It is no surprise that pandemics have a significant impact on the population’s mental health. The fear of contagion and death, the immediate impact of an economic downturn, the stress of confinement, the burden of having to take on tasks that used to be shared by multiple people, and worrying about the future have all affected the day-to-day lives of millions of people since the novel coronavirus emerged, triggering feelings of anxiety, irritability, insomnia, and depression.
This psychological suffering, which has been identified in countless surveys, is not synonymous with a psychiatric disorder—but if it persists severely over time, it can be classified as an illness. Properly confronting this issue is fundamental to public well-being and recovery from the crisis, but it is not a trivial task, for at least two reasons. Firstly, suffering of this nature is still the subject of great prejudice. A refusal to accept mental health issues as an illness, often by patients themselves, makes them difficult to treat. Secondly, the pandemic has placed major demands on national public health systems—where they exist—which means less resources are available for mental health services.
The cover story of this issue is dedicated to the pandemic’s impact on the mental health of the population, including a particularly vulnerable group: health professionals, who are exposed to contagion risks and the suffering of their patients on a daily basis.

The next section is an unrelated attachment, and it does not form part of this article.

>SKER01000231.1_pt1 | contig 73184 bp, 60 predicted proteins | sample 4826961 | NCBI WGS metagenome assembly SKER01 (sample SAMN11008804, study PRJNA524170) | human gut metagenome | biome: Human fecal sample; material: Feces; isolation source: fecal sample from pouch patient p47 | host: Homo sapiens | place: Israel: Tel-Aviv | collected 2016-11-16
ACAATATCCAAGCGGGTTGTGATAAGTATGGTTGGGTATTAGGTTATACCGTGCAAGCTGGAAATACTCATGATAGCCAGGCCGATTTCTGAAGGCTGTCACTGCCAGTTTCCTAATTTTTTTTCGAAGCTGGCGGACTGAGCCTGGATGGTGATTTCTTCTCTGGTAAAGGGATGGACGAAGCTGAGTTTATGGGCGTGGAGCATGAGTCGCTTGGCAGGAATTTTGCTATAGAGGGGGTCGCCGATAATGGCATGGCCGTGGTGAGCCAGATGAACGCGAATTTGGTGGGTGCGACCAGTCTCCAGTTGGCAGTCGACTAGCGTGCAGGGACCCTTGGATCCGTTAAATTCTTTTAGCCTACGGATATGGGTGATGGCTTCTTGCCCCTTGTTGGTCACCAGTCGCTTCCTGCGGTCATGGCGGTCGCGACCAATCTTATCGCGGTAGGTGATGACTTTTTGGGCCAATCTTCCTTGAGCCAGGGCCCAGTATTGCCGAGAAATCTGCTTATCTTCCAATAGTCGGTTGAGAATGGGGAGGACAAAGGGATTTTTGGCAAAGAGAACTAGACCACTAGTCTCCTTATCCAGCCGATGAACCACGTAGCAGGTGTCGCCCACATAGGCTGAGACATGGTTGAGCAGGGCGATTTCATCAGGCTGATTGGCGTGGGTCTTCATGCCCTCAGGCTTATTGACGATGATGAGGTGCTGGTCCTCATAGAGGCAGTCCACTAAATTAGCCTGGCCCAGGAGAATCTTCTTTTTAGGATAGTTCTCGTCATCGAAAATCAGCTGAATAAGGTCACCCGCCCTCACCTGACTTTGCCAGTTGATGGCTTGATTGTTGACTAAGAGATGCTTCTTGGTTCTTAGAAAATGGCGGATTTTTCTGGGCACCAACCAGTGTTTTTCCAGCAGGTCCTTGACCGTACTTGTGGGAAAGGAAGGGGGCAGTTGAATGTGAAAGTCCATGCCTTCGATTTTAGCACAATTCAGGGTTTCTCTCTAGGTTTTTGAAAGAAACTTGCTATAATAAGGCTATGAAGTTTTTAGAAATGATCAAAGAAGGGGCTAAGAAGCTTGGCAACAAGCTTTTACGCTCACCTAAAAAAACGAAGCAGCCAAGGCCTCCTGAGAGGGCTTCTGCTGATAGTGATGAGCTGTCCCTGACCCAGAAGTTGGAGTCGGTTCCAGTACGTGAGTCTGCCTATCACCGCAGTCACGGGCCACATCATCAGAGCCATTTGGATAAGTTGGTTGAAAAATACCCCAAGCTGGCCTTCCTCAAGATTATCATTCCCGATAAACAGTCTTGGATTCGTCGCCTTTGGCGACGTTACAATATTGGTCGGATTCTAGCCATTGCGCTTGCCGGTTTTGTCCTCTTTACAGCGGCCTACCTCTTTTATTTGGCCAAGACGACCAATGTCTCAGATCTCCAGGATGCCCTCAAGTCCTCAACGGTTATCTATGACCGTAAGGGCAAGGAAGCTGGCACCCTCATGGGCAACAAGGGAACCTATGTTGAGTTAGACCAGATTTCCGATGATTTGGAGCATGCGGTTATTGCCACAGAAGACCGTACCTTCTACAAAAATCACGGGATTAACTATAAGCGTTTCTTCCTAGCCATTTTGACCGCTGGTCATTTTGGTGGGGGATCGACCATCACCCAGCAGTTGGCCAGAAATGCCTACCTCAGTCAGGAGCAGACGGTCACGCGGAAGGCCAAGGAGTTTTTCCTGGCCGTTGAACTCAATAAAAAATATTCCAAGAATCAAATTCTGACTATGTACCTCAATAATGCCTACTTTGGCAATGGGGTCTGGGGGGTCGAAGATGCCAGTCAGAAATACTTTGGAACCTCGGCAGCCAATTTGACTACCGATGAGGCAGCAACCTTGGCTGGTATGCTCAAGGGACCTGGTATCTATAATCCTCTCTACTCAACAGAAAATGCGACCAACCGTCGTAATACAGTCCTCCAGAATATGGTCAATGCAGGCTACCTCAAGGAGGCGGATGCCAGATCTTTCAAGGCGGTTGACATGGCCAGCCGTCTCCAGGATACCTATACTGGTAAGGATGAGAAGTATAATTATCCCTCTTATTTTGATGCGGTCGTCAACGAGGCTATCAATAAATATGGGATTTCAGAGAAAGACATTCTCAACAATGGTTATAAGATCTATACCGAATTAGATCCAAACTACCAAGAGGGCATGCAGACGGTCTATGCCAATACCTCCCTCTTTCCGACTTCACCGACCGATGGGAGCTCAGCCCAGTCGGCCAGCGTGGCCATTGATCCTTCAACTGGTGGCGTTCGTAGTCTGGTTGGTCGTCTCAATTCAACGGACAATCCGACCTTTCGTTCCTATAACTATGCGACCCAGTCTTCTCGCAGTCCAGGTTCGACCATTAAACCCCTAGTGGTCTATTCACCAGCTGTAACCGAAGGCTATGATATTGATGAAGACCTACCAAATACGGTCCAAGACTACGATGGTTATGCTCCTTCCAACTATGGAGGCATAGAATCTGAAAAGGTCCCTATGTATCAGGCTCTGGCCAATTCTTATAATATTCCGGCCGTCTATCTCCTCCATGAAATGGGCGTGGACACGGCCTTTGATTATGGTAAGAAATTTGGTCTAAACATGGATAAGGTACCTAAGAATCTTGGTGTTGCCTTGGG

One way of dealing with the anguish and fear of a pandemic is through art. The plague—a generic name for a contagious disease that kills a large number of people—is a recurring element in literature and art worldwide, frequently serving as an allegory of the human condition. The article on page 42 examines its representations in fiction over time, reminding us that this is not the first and likely will not be the last plague to sweep the earth, and that even moments of great hardship can lead to the creation of works of art that enrich humanity.
While the scientific community continues to work on the novel coronavirus, many researchers have returned to their studies in myriad fields, although within the limitations imposed by the pandemic. Results are being published at a rapid pace, including ambitious proposals, such as a new way of classifying living beings that abandons the taxonomy created by Lineu in the eighteenth century and adopts a system based on evolutionary history, emphasizing ancestral links. Conceived by researchers from American institutions, a number of Brazilians collaborated on the project.
The analysis of lithic material obtained from a site in Mexico, another study that involved Brazilian researchers, questions the dominant American archaeological theory that the continent was first occupied around 13,000 years ago. The latest results suggest humans were present in the Americas 33,000 years ago, corroborating other, often ignored findings from excavations in Chile, Piauí, and Mato Grosso, which identified rocks modified by humans at least 20,000 years ago.Republish